By Alan Caruba
My friend, Don Devine, in addition to being a vice chairman of the American Conservative Union, edits its “Conservative Battleline” and is a contributor to it. If you want to know how and what a true conservative thinks, you could do no better than to read Dr. Devine’s writings.
In a recent commentary, while examining the impact of the choice of Gov. Sarah Palin to the McCain ticket, he took a look at the last seven years of the Bush Administration. He did so from the perspective of having served in the Reagan Administration where he earned the sobriquet, “Reagan’s swift sword.”
“Let us be very frank. National government non-defense spending has hemorrhaged to historic highs during the last seven years under George W. Bush and Republican Congresses."
“Spending increased by an all-time modern high of 25 percent over his first term and an additional 14 percent so far the second, vastly exceeding any period since Lyndon Johnson’s Great Society – before the bailouts and plus adding the largest new entitlement since Goldwater’s opponent, in the form of Medicare prescription drugs.”
“As far as regulation is concerned, the last year of the Carter Administration produced 73,258 pages of regulation, which Reagan cut back to 50,616 pages. By the end of the Clinton years, the number of pages was back up to 64,438. But the Bush Administration ended 2007 with 72,090 pages – almost back to where Reagan began.”
“And now we have a whole new regulatory scheme where Federal bureaucrats will decide subjectively which loans are ‘bad’ and how much each banker will be paid for them. Stay tuned for the abuses and favoritism.’”
I doubt any conservative could be comfortable with the solution that Congress and the White House has arrived at to avoid what everyone seems to agree would be a financial meltdown of our banking and investment system.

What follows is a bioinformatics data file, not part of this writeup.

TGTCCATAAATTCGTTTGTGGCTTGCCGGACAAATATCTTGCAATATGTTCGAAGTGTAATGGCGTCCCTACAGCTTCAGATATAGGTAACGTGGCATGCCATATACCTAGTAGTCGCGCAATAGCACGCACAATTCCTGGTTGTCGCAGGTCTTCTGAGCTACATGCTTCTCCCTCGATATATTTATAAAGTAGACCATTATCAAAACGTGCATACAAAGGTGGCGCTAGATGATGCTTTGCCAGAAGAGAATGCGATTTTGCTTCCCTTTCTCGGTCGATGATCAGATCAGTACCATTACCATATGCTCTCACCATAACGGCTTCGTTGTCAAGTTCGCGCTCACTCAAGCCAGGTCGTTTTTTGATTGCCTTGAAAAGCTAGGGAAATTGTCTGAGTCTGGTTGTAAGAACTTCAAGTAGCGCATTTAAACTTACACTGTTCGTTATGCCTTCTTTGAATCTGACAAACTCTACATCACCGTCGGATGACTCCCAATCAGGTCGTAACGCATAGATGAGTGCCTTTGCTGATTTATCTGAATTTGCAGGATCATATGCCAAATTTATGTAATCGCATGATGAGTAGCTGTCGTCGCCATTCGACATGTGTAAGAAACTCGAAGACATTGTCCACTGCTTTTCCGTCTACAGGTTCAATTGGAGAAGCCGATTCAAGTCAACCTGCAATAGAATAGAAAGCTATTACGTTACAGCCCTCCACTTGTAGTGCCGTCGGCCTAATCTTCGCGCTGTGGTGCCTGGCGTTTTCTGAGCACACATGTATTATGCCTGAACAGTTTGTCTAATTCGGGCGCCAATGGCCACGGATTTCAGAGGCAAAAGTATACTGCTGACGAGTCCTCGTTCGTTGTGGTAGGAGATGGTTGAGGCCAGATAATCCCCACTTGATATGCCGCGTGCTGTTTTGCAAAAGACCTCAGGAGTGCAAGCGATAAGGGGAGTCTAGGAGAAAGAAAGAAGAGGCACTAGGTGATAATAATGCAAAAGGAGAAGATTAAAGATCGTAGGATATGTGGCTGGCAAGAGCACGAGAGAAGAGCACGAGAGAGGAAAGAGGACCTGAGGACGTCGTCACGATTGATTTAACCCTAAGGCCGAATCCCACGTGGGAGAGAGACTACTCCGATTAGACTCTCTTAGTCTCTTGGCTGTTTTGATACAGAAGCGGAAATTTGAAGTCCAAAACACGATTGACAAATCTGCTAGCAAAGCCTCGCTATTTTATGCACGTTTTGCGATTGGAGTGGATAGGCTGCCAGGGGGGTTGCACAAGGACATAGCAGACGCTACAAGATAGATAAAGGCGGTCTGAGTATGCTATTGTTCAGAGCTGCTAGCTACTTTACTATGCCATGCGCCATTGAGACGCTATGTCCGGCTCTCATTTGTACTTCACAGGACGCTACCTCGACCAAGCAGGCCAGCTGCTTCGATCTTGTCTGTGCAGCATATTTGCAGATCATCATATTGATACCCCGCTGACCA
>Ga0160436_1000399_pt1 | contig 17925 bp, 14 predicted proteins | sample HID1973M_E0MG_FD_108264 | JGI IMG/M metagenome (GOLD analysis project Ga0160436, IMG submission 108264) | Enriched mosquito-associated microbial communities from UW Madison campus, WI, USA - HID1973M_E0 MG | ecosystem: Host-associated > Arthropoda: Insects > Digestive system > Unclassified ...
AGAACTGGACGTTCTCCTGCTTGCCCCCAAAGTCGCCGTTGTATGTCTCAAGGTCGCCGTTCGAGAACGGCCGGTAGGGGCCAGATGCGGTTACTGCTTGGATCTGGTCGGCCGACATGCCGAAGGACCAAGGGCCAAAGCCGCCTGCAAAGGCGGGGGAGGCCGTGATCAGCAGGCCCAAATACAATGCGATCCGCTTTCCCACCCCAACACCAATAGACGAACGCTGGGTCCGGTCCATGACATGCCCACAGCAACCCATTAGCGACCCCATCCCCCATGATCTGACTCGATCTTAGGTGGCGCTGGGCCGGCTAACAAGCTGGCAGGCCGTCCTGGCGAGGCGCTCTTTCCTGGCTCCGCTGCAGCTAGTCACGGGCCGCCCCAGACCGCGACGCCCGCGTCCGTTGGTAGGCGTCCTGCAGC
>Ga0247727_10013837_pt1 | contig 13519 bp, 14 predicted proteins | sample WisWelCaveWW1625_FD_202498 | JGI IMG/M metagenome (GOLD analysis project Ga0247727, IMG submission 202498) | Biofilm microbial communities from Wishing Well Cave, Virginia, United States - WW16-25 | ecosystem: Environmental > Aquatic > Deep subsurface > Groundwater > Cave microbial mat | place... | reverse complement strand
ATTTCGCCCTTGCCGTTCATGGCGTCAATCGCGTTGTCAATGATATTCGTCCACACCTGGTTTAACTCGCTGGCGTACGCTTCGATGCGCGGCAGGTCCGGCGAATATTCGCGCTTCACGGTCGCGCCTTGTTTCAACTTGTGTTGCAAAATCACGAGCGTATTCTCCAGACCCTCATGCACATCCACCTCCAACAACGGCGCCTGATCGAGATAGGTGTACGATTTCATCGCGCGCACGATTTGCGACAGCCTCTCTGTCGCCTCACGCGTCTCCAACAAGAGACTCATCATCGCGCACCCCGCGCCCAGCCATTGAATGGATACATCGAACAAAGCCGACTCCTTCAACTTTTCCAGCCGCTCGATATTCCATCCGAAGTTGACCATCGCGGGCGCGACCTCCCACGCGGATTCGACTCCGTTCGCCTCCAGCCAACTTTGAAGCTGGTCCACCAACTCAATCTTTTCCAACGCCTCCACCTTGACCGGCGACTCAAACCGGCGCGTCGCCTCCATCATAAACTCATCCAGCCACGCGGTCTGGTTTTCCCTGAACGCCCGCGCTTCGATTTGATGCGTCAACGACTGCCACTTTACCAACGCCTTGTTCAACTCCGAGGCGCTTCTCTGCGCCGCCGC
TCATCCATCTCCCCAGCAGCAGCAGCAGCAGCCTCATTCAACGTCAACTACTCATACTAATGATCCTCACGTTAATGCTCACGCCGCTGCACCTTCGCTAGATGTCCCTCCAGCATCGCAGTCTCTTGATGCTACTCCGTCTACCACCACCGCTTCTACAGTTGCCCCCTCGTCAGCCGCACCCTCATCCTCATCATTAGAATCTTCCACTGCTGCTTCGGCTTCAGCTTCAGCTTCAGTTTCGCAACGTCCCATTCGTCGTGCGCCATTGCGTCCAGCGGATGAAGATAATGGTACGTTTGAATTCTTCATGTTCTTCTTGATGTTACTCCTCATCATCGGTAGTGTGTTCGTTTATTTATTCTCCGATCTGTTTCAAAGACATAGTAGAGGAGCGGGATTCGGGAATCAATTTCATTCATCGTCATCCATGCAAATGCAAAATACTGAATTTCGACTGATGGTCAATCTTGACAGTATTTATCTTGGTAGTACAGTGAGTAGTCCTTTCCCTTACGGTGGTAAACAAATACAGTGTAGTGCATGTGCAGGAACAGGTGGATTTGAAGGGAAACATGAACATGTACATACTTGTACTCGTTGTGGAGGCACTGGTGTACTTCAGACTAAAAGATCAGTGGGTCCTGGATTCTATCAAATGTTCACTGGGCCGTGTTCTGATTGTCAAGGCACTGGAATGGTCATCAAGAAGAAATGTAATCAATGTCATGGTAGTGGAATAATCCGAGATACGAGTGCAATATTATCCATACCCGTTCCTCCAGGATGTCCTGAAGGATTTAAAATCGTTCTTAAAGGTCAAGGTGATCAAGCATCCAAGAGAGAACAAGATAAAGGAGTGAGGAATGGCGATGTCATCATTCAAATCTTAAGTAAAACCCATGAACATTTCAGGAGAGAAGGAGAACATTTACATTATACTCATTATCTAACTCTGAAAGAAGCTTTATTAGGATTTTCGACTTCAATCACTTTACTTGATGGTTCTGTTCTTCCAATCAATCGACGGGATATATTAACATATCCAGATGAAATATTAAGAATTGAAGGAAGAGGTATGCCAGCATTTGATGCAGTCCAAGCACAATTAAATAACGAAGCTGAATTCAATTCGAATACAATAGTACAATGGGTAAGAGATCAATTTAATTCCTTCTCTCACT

The economic life of our nation is driven as much by emotion as by hard facts. Even the now unlamented Alan Greenspan, former Chairman of the Federal Reserve, spoke of “irrational exuberance” at one point. He was, in retrospect, part of the problem.
What Devine’s succinct review of the two Bush terms in office reveals is a total indifference to any fiscal prudence or restraint. Bush never vetoed a spending bill until after the 2006 midterm elections when Republicans lost control of Congress.
It should be noted, however, that the current financial crisis is almost entirely a Democrat creation, put in place during the Clinton years, based on the belief that poor people have some kind of right to live in homes that they can’t afford. It forced Fannie Mae and Freddie Mac to abandon prudent procedures. Both parties, though, can share the blame for the Sarbanes-Oxley Act that distorted accounting practices in the wake of the Enron scandal.
A lot of politicians and other people combined to create the present mess, but a President puts the imprint of his personality and policies on the mood of a nation. The message too many Americans got was like the famous New Orlean’s motto, “Laissez le bon temps roulez.” Let the good times roll.
In 2005, the good times ended for New Orleans courtesy of Hurricane Katrina. No matter who is elected, the “good times” for the nation is ending as the Bush Administration begins to pack and make ready to leave.
Political parties are guided by fairly identifiable ideologies. When the Republicans abandoned theirs to become in effect Democrats, they betrayed conservative principles and opened the doors of power to a Democrat Party that ill-serves our present and future needs.